The article titled, “Conflict of Interest in Medicine” featuring in the JAMA Network on May 02, 2017 described ‘Conflict of Interest’ as ‘a situation in which a person is or appears to be at risk of acting in a biased way because of personal interests.’
The article further elaborated thatdoctors’ relationships with drug companies (including any payments or gifts received from the companies) might affect how they report the results of research studies, what they teach medical students about particular drugs, or what treatments they recommend for patients. Moreover, doctors may preferentially refer patients to those diagnostic facilities for tests that may financially benefit them for doing so.
B. The trust gap between the government policy makers and the pharma industry:
That such trust-deficit is all pervasive, gets reverberated even through the speeches of no less than the Prime Minister of India.
On April 18, 2018, during an interactive session of theBharat Ki Baat, Sabka Saath‘ diaspora event at the Central Hall in Westminster, UK, Prime Minister Modi,reportedly said that doctors visit Singapore and Dubai to attend conferences, and not because someone is sick. “The pharma companies invite them for that. To finally break the resultant sale of expensive medicines, the government has launched generic stores where medicines of similar quality are sold at cheaper prices” – the PM further added during his interaction with the audience present in this function at London.
As expected, the medical community in India expressed displeasure over the remark of the PM on doctors and pharma companies on a foreign soil, the same media report highlighted.
Interestingly, just a year ago, on April 17, 2017, while inaugurating a hospital in Surat, a home to several top Indian generic drug makers Prime Minister Modi had said: “We are going to make legal arrangements to ensure that when doctors write prescriptions they write that generic medicines are sufficient and that there is no need for any other medicine.”
Some ineffective interventions:
As I said before, this downward spiral with a widening trust-gap in the healthcare space of the country needs to be arrested soon, with effective steps. The best remedial measure in such cases will obviously be self-regulation by all concerned, keeping patients’ interest at the center.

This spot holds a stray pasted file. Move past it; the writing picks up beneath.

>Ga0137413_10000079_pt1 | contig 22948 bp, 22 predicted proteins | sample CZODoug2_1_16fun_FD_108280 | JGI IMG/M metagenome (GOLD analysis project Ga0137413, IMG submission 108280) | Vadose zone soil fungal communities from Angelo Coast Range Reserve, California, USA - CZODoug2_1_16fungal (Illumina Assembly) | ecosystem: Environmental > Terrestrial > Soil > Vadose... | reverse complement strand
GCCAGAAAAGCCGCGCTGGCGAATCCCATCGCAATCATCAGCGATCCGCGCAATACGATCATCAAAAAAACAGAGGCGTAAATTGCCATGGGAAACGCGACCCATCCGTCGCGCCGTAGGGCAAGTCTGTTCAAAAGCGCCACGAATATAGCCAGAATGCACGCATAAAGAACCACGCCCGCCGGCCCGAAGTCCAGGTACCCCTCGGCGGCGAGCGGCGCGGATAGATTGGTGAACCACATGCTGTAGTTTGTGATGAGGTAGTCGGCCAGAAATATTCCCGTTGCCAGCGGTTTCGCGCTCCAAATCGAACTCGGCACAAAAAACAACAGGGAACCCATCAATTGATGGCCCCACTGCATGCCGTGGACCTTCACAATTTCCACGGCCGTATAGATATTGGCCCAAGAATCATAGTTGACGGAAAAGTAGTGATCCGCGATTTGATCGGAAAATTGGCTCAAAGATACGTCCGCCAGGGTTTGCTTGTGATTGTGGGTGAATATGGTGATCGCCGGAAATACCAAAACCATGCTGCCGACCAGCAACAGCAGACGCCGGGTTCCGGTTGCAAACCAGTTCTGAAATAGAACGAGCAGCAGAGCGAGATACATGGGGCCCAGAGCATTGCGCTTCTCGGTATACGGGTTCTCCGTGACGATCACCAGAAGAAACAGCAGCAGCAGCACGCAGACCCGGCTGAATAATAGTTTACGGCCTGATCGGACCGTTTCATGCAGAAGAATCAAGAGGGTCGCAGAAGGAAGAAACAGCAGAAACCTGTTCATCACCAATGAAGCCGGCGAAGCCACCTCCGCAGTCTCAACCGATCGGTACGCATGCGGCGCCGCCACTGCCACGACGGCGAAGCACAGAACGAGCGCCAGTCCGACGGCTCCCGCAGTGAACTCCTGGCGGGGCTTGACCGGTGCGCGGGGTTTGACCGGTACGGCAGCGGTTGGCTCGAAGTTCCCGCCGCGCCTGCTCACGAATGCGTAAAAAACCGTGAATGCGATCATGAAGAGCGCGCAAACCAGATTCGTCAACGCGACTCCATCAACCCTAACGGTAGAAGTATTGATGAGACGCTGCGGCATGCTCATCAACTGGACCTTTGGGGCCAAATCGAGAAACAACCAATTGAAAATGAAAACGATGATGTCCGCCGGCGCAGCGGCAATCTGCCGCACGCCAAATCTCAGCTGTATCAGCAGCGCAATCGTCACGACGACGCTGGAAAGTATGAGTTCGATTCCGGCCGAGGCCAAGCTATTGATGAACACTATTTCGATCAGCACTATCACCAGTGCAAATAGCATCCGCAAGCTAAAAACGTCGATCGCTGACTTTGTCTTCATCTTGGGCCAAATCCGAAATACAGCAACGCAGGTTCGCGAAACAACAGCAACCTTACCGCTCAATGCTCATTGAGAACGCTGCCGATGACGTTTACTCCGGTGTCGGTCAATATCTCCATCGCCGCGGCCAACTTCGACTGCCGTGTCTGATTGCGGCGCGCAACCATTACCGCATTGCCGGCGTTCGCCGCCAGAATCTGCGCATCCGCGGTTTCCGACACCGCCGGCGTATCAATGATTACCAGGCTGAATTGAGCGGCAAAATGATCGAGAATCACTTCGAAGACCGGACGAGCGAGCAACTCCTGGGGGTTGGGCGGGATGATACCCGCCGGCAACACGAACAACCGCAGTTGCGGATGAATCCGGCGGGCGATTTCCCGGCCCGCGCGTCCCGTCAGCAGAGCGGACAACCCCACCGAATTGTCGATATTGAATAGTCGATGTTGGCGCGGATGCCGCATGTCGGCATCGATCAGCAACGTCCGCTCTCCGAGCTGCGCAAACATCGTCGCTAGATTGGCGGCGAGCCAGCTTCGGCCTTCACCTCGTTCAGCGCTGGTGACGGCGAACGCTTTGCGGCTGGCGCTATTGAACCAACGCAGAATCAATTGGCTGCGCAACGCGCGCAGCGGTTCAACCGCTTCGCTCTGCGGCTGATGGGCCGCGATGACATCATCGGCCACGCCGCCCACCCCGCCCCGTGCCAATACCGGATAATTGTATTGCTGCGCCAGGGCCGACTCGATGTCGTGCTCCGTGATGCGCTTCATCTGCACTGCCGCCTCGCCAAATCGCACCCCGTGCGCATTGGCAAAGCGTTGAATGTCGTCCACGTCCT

As an antidote to this problem, in the previous Government regime, ‘Uniform Code of Pharmaceutical Marketing Practices (UCPMP)’ was put in place, but only for voluntary implementation by the drug companies.
Enough time has elapsed in experimenting with this process, since then. Regrettably, like many other countries, self-regulation in this area to address the malady of trust deficit hasn’t worked in India too. Both the ‘Professional Conduct and Ethics’ of Medical Council of India (MCI) for doctors, and the UCPMP of the Department of Pharmaceuticals (DoP) for drug companies intended to address the so-called doctor-pharma industry unholy nexus, have not yielded expected results. The saga continues, unabated.
From the patient-interest perspective, what is happening today in the global healthcare space is indeed baffling. Improving access to good quality, affordable drugs for all, has become a challenge in many countries, just as in India. Consequently, alleged unholy doctor-industry nexus that contributes a significant part to this problem, is attracting greater public attention today. The issue is being often raised even at the highest echelon of the incumbent government. But, more puzzling is, even after the PM’s public anguish, the DoP doesn’t seem to have walked the talk. Much hyped – the proposed mandatory UCPMP has not yet seen the light of the day, despite a clear indication of the same.
The question then arises, what happens if it does not happen due to political or any other compulsions? In that case, I reckon, the primary initiative to bridge the existing trust-gap, should rest on pharma companies. They may not always agree with all public allegations leveled against them, as the creator of this ungodly collaboration, and rightly so. Nonetheless, remaining in a perpetual denial mode in this regard, won’t help the pharma industry, anymore. More so, when the number of net-savvy, reasonably well-informed and globally connected patient groups, are fast increasing. Besides being fair in all business transactions, drug players need to sincerely engage with patients, not in usual condescending ways, but with due respect, for mutual benefits.
Otherwise, despite pharma industry and patients being interdependent in so many ways, sans a strict regulatory framework with legal teeth, ‘patients’ trust’ and ‘pharma’ will continue to remain uneasy, if not strange bedfellows.
By: Tapan J. Ray
Disclaimer: The views/opinions expressed in this article are entirely my own, written in my individual and personal capacity. I do not represent any other person or organization for this opinion.